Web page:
NEW YORK: The US President Donald Trump is faced with the task of making a decision on how to make Afghanistan great again using his skills from his book The Art of Deal.
After weeks of wrangling inside his national security cabinet, top officials have finally agreed on the broad outlines of a strategy to prosecute America’s longest war.
According to administration officials familiar with the deliberations of the cabinet’s principals committee, the proposed Afghanistan strategy would tie the US to the success of President Ashraf Ghani’s ambitious plan to build an inclusive government and regain territory from the Taliban.
The new strategy, according to these officials, is not cheap.
There would be a baseline of at least $23 billion a year to support a variety of initiatives in Afghanistan, not only subsidizing Afghan police and military forces but also funding anti-corruption programmes and other priorities.
If that sounds expensive, bear in mind the untold costs if the US instead failed to support Afghanistan’s recovery and the country became a safe haven for terrorists, like it was before 9/11.
Most important, the strategy would jettison former president Barack Obama’s approach of setting arbitrary deadlines for the withdrawal of US forces and instead would link the participation of US troops inside the country to meeting clear conditions on the battlefield, such as winning back territory from the Taliban and denying safe haven to Al Qaeda, the Islamic State and other bad actors, according to these officials.
If all this sounds familiar, it should. The Obama administration faced a similar choice in 2009.
Some voices in his administration, such as vice-president Joe Biden, favoured a plan that focused on counterterrorism, striking terrorist leaders, but not rebuilding a discredited Central government.
A similar dynamic has played out inside the Trump national security cabinet. Throughout the deliberations, some officials raised concerns that the plan would be throwing good money after bad, according to the US officials.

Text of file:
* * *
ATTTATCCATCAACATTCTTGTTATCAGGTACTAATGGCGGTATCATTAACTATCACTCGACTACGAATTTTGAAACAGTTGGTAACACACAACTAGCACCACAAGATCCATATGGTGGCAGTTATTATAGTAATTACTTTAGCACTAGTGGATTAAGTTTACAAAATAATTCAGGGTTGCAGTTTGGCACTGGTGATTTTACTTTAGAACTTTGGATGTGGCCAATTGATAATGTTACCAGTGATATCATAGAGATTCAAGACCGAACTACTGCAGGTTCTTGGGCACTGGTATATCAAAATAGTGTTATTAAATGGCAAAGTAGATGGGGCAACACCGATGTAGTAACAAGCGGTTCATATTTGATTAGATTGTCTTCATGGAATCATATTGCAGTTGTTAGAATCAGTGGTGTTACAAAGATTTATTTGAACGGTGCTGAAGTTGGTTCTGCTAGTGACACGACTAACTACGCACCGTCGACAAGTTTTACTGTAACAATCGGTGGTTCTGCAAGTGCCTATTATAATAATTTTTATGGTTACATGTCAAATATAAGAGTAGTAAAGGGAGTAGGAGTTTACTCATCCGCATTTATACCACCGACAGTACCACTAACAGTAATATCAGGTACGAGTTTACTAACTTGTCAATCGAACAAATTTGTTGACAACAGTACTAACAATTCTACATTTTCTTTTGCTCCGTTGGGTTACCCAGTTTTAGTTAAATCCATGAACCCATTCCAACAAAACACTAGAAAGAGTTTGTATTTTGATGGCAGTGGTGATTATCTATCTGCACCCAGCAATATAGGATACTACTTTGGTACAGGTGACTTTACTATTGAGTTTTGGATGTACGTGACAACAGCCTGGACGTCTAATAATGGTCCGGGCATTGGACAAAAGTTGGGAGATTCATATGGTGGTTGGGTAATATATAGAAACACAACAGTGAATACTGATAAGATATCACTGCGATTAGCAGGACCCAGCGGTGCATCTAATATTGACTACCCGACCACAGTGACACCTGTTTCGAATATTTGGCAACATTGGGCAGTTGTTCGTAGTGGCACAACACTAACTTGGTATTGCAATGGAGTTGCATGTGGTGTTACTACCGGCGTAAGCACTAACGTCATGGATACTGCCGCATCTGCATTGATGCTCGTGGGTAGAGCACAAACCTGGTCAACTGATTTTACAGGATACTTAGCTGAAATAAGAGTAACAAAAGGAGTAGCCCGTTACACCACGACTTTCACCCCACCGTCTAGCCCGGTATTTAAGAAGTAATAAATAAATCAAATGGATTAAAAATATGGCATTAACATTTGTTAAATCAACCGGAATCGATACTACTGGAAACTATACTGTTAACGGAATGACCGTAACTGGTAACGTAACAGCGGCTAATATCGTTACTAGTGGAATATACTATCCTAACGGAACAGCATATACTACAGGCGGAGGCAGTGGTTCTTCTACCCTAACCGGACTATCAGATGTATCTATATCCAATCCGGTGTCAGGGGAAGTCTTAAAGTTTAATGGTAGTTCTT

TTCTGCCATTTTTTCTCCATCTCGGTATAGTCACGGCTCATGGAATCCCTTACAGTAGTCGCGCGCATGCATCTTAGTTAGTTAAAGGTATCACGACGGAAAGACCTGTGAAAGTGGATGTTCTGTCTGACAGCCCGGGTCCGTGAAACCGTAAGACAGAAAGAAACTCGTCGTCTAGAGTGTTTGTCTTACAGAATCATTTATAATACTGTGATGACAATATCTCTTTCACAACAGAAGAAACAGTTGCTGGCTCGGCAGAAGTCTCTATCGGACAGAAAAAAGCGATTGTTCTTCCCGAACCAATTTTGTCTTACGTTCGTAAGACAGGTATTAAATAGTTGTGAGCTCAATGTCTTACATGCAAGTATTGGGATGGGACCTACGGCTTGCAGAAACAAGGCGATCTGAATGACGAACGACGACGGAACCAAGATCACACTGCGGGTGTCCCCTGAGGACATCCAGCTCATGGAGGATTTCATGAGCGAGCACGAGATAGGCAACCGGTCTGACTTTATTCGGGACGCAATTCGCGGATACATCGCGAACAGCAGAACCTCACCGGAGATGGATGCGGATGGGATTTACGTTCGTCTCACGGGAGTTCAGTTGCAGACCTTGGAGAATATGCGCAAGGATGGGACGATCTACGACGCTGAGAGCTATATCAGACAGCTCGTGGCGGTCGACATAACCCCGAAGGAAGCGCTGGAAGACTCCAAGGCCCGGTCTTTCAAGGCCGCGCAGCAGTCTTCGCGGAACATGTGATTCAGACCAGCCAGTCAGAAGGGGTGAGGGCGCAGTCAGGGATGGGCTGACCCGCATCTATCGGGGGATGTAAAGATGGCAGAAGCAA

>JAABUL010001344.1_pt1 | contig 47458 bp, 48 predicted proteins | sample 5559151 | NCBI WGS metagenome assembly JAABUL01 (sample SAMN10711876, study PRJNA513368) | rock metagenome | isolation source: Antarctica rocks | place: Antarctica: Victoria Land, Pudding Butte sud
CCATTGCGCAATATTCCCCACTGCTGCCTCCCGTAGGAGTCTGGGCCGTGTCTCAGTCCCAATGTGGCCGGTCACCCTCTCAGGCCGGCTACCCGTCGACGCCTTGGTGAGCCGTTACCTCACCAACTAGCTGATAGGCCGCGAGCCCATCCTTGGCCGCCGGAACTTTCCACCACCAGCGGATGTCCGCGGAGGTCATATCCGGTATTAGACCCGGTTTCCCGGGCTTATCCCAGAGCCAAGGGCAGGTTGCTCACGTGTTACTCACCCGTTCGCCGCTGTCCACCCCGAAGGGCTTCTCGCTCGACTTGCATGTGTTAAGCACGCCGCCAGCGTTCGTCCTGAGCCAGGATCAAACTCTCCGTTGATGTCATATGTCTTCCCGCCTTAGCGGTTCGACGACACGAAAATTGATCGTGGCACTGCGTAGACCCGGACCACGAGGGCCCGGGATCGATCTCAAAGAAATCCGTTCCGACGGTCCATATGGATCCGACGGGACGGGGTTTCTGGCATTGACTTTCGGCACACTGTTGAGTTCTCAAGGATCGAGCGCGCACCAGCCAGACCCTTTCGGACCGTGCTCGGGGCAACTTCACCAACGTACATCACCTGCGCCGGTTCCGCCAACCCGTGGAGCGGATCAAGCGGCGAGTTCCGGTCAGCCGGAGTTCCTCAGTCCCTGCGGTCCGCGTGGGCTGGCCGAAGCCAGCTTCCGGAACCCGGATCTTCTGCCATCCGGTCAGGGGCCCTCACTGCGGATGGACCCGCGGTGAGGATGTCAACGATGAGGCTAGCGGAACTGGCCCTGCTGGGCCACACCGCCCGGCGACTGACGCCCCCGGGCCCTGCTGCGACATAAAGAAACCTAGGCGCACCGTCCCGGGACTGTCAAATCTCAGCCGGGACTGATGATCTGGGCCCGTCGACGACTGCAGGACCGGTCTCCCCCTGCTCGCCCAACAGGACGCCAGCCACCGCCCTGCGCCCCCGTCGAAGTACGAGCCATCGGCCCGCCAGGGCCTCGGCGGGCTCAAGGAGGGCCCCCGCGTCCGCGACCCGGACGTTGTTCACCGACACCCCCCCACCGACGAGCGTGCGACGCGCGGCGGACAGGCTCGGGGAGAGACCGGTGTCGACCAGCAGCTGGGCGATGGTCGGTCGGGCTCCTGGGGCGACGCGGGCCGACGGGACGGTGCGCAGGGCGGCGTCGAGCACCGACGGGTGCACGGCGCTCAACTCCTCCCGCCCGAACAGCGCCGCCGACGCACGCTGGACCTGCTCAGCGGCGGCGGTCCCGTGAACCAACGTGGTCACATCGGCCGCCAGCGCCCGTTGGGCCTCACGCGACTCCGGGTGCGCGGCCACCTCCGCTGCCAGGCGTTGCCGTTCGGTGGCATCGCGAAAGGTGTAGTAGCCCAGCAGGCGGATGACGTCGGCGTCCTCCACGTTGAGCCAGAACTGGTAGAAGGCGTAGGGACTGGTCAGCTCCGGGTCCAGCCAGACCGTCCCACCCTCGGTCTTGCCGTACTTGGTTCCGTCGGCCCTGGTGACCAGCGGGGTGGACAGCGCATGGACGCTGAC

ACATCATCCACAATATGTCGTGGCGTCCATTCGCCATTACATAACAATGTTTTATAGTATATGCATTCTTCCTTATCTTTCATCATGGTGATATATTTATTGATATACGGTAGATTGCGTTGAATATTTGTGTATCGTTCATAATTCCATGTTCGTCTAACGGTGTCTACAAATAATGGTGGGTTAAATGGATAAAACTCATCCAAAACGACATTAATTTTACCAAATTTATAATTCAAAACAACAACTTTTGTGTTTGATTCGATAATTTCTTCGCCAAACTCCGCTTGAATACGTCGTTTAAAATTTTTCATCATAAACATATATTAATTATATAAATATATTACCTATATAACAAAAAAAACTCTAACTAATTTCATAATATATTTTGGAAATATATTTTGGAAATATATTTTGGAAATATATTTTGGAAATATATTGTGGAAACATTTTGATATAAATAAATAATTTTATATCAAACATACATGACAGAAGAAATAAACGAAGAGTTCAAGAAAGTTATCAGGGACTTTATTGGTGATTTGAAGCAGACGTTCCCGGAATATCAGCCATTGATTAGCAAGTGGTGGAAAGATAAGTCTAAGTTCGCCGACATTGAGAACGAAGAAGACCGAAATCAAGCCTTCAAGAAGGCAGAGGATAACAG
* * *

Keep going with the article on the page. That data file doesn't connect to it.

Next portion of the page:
This worry is not without basis. The US special inspector general for Afghanistan reconstruction wrote in January that: “Afghanistan suffers from limited institutional capacity to conduct basic governmental functions, and from widespread and systemic corruption that consistently places it near the bottom of international rankings for public perception of corruption.”
Another fear raised at Friday’s principals committee meeting was that the strategy would be committing the US to a role in Afghanistan for the next several years, according to administration officials familiar with the deliberations.
National security adviser, general H.R. McMaster, argues, according to sources, that Trump should not make the same mistake Obama made by exiting Iraq too soon and allowing the Islamic State room to regenerate and force another US intervention later.
In the case of Afghanistan, there is also a fear that leaving the country altogether would allow Pakistan to exert control, raising the prospects of a new conflict with India.
A strategy paper reflecting the consensus of the meeting on Friday is now being worked over by regional experts at the policy coordination committee and is expected to be sent to the president’s desk as early as this week.
In his first 100 days, Trump has largely kept his word on trusting military leaders and not micromanaging war planning from the White House as Obama did.